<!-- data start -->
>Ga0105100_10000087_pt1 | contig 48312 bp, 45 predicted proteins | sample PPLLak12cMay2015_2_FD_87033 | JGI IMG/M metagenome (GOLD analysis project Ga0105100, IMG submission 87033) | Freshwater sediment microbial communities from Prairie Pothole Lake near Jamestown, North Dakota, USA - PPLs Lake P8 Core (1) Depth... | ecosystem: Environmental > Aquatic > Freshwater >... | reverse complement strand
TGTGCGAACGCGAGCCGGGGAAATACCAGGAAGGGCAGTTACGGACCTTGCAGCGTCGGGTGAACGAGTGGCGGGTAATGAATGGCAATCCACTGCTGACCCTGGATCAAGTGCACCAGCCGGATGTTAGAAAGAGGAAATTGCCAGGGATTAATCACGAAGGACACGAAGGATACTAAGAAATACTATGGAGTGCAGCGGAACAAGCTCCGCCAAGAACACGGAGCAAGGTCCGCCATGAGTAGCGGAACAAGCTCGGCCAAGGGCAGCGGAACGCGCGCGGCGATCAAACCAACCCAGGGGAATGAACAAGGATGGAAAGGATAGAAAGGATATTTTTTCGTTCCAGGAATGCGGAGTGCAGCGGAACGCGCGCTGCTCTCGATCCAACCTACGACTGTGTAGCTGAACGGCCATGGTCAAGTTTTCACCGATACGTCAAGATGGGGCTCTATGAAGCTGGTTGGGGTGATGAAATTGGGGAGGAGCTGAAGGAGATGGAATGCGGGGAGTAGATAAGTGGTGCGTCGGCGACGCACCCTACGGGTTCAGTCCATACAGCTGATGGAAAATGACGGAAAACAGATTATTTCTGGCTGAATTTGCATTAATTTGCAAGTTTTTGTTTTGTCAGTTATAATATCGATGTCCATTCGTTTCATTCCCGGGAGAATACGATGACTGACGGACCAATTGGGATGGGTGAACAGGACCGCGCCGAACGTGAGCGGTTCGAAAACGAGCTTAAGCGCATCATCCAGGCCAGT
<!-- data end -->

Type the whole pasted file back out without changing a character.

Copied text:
>Ga0105100_10000087_pt1 | contig 48312 bp, 45 predicted proteins | sample PPLLak12cMay2015_2_FD_87033 | JGI IMG/M metagenome (GOLD analysis project Ga0105100, IMG submission 87033) | Freshwater sediment microbial communities from Prairie Pothole Lake near Jamestown, North Dakota, USA - PPLs Lake P8 Core (1) Depth... | ecosystem: Environmental > Aquatic > Freshwater >... | reverse complement strand
TGTGCGAACGCGAGCCGGGGAAATACCAGGAAGGGCAGTTACGGACCTTGCAGCGTCGGGTGAACGAGTGGCGGGTAATGAATGGCAATCCACTGCTGACCCTGGATCAAGTGCACCAGCCGGATGTTAGAAAGAGGAAATTGCCAGGGATTAATCACGAAGGACACGAAGGATACTAAGAAATACTATGGAGTGCAGCGGAACAAGCTCCGCCAAGAACACGGAGCAAGGTCCGCCATGAGTAGCGGAACAAGCTCGGCCAAGGGCAGCGGAACGCGCGCGGCGATCAAACCAACCCAGGGGAATGAACAAGGATGGAAAGGATAGAAAGGATATTTTTTCGTTCCAGGAATGCGGAGTGCAGCGGAACGCGCGCTGCTCTCGATCCAACCTACGACTGTGTAGCTGAACGGCCATGGTCAAGTTTTCACCGATACGTCAAGATGGGGCTCTATGAAGCTGGTTGGGGTGATGAAATTGGGGAGGAGCTGAAGGAGATGGAATGCGGGGAGTAGATAAGTGGTGCGTCGGCGACGCACCCTACGGGTTCAGTCCATACAGCTGATGGAAAATGACGGAAAACAGATTATTTCTGGCTGAATTTGCATTAATTTGCAAGTTTTTGTTTTGTCAGTTATAATATCGATGTCCATTCGTTTCATTCCCGGGAGAATACGATGACTGACGGACCAATTGGGATGGGTGAACAGGACCGCGCCGAACGTGAGCGGTTCGAAAACGAGCTTAAGCGCATCATCCAGGCCAGT